- “Don’t drink your calories”
- “Carbs are bad, try to limit these”
- “Sweet foods are a treat and should only be eaten every so often”
- “Whole unprocessed foods are best”
- “Don’t eat lunch before 12pm”
- “Eating less than XXXX calories/day is okay”
The problem with these? They teach you to go to your head for the answers on what you “should” be eating. And your body might be asking for something different. This can contribute to guilt, food obsession, or control eating, and keep you feeling stuck!
“But what about health?” you might be asking? There is a difference between following a rule that’s rooted in the diet mentality and not serving you, versus a rule that’s in your interest of self-care. As you move through this process, you will be able to feel more neutral about food, and therefore, make choices more on what feels good for you and your body. But this takes time, so it’s important to be kind to yourself along the way.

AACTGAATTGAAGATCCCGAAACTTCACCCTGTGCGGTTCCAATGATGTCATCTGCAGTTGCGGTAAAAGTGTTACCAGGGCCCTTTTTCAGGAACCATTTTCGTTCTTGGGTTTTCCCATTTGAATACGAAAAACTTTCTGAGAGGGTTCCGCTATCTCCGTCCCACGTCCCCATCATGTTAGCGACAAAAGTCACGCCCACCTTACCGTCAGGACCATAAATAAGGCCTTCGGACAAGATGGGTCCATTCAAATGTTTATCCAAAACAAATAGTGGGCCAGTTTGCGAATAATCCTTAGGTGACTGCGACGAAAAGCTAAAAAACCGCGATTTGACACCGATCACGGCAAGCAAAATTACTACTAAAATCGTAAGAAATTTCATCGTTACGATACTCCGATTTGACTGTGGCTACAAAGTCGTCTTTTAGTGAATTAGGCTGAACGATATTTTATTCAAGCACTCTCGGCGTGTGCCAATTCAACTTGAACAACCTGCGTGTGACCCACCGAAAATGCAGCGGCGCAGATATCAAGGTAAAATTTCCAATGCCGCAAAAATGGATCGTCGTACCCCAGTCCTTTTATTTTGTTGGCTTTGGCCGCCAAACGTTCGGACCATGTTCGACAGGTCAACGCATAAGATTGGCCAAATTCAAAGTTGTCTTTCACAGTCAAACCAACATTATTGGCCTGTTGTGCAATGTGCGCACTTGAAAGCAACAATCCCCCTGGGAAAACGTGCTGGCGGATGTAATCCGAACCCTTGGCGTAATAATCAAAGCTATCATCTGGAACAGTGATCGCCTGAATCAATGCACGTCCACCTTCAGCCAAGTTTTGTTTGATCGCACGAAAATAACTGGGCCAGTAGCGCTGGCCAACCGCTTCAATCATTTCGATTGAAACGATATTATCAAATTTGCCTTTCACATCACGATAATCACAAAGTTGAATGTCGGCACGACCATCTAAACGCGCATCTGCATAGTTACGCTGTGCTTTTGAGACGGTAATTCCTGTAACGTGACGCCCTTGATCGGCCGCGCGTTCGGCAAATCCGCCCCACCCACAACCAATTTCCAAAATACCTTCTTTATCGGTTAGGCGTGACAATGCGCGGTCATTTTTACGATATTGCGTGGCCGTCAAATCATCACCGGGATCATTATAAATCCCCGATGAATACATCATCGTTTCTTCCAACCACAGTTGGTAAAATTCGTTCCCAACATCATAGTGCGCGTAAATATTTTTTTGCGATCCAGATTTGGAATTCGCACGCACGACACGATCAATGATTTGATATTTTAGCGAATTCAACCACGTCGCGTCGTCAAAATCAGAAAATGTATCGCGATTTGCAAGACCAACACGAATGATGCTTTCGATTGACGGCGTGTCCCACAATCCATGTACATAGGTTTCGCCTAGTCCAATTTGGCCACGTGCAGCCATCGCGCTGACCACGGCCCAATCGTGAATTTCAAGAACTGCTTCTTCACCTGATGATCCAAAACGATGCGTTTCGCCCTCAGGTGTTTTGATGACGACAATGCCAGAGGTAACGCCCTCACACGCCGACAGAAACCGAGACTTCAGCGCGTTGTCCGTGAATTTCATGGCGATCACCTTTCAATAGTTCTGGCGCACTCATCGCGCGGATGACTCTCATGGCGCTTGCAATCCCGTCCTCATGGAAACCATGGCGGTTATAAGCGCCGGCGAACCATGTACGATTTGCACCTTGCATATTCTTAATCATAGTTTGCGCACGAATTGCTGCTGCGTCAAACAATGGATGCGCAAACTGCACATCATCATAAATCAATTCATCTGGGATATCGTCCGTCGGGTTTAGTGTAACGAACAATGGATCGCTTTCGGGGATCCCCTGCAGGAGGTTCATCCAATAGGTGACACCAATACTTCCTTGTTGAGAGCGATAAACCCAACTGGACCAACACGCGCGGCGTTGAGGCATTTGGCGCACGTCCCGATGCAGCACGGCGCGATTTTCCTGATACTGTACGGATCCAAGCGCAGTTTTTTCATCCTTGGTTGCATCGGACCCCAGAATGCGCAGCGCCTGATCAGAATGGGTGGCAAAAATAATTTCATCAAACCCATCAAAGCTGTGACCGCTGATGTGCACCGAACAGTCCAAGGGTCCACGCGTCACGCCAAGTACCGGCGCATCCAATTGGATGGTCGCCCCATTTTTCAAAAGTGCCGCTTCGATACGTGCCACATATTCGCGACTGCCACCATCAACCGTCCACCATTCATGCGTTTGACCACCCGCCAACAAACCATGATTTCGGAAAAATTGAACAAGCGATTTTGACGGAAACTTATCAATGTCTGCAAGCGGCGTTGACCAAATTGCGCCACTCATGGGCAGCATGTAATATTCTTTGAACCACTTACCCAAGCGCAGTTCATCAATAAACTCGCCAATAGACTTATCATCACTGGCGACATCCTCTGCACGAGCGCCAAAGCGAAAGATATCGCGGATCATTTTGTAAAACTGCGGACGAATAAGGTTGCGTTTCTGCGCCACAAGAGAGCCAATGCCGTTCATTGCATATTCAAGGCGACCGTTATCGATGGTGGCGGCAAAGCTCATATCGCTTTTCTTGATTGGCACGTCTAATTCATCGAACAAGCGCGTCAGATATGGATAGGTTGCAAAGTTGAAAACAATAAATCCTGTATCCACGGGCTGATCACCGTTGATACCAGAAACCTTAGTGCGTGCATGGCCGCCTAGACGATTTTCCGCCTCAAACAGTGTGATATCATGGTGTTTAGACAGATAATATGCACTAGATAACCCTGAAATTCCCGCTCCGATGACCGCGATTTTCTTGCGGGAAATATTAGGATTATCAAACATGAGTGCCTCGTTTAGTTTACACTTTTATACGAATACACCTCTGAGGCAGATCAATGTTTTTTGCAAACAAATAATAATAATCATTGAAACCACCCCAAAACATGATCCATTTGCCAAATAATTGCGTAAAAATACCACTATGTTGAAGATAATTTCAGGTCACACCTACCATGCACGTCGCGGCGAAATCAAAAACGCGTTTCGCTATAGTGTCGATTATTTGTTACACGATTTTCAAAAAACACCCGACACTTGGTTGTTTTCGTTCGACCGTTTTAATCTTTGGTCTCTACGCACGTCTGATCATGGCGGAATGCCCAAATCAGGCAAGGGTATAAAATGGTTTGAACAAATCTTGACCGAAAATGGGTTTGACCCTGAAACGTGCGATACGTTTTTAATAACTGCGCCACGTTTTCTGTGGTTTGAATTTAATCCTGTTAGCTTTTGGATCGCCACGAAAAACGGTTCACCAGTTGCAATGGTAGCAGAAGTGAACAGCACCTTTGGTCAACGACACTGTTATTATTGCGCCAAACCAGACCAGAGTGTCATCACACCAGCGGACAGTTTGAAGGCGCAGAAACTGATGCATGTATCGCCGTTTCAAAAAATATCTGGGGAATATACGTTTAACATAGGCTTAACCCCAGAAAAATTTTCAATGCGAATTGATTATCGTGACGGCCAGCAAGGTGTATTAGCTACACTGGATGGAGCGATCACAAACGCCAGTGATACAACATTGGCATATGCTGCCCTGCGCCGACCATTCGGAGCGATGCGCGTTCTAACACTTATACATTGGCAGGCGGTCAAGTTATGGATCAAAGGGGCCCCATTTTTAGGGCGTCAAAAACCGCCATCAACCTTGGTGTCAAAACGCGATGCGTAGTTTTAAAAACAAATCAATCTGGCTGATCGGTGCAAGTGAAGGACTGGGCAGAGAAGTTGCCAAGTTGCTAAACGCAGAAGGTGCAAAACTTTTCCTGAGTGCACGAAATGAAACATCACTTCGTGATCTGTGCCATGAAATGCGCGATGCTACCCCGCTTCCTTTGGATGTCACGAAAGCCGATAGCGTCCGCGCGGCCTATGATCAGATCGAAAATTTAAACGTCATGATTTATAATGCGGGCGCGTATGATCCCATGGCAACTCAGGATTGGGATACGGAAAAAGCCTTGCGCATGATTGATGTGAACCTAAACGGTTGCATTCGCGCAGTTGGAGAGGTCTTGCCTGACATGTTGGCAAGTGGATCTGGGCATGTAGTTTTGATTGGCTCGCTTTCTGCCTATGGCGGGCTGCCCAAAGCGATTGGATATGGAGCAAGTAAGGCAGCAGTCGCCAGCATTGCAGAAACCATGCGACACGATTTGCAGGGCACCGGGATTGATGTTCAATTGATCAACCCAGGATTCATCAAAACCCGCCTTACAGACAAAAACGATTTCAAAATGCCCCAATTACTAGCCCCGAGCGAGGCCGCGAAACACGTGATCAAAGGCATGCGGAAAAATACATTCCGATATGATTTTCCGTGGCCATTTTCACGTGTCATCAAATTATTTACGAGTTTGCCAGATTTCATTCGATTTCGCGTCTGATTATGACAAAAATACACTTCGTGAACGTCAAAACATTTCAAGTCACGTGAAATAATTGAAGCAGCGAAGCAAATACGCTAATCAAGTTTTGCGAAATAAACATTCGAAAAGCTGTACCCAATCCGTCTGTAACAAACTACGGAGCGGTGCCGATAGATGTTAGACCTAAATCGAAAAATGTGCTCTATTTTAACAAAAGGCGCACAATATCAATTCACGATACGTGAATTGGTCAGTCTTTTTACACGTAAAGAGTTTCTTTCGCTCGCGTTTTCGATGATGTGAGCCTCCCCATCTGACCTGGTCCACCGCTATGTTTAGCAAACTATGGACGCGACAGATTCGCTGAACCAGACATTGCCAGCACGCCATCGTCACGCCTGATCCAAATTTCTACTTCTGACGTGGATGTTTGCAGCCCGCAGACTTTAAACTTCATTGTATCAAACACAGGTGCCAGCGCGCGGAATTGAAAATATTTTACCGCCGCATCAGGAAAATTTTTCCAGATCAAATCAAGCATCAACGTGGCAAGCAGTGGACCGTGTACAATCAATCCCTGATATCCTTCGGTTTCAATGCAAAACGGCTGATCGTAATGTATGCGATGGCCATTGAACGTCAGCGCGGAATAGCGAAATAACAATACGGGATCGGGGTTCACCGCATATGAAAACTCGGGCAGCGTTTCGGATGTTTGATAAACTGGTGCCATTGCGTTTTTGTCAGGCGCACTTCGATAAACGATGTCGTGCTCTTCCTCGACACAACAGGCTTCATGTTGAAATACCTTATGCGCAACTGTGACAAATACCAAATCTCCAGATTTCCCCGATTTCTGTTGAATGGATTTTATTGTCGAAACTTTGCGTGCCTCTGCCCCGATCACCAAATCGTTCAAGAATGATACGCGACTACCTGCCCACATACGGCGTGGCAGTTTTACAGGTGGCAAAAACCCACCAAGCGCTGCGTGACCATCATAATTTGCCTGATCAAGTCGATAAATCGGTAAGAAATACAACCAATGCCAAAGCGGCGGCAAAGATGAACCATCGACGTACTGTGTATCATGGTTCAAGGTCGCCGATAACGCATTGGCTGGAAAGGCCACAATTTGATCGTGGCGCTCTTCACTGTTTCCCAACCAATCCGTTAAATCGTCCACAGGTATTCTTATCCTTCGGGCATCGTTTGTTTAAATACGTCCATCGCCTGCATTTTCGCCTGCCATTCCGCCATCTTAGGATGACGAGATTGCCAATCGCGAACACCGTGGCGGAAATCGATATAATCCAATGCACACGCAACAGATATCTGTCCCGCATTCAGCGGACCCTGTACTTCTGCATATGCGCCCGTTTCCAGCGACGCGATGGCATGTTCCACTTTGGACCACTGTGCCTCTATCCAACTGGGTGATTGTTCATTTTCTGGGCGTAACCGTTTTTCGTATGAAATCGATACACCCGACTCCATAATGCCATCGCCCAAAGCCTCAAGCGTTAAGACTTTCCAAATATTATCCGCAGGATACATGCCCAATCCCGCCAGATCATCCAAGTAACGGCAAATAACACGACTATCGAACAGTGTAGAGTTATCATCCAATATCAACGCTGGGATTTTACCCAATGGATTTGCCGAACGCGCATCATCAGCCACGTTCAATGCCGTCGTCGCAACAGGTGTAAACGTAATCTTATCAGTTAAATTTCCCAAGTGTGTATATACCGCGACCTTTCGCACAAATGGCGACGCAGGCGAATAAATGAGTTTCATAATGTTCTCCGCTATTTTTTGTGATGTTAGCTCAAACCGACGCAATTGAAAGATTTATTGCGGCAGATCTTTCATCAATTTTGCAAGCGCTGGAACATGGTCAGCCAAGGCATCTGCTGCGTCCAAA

Examples of a kinder approach to food, eating and your body:
- “I am lactose intolerant, so cows’ milk tends not to work well for me. I try to limit this in my diet as it gives me an upset stomach”.
- “I am quite sensitive to caffeine, so for the most part, I try to avoid drinking caffeinated food or drinks in the afternoon as it disrupts my sleep and makes me feel anxious”.
- “My cholesterol is high, so I try to add more olive oil, nuts and fibre into my diet to help support my cholesterol levels where I can.
- “I am conscious of my dental health, so I try and drink sugar-free fruit squash or alternatives where I can. If I fancy a sugary drink or feel I need the energy, I will have one”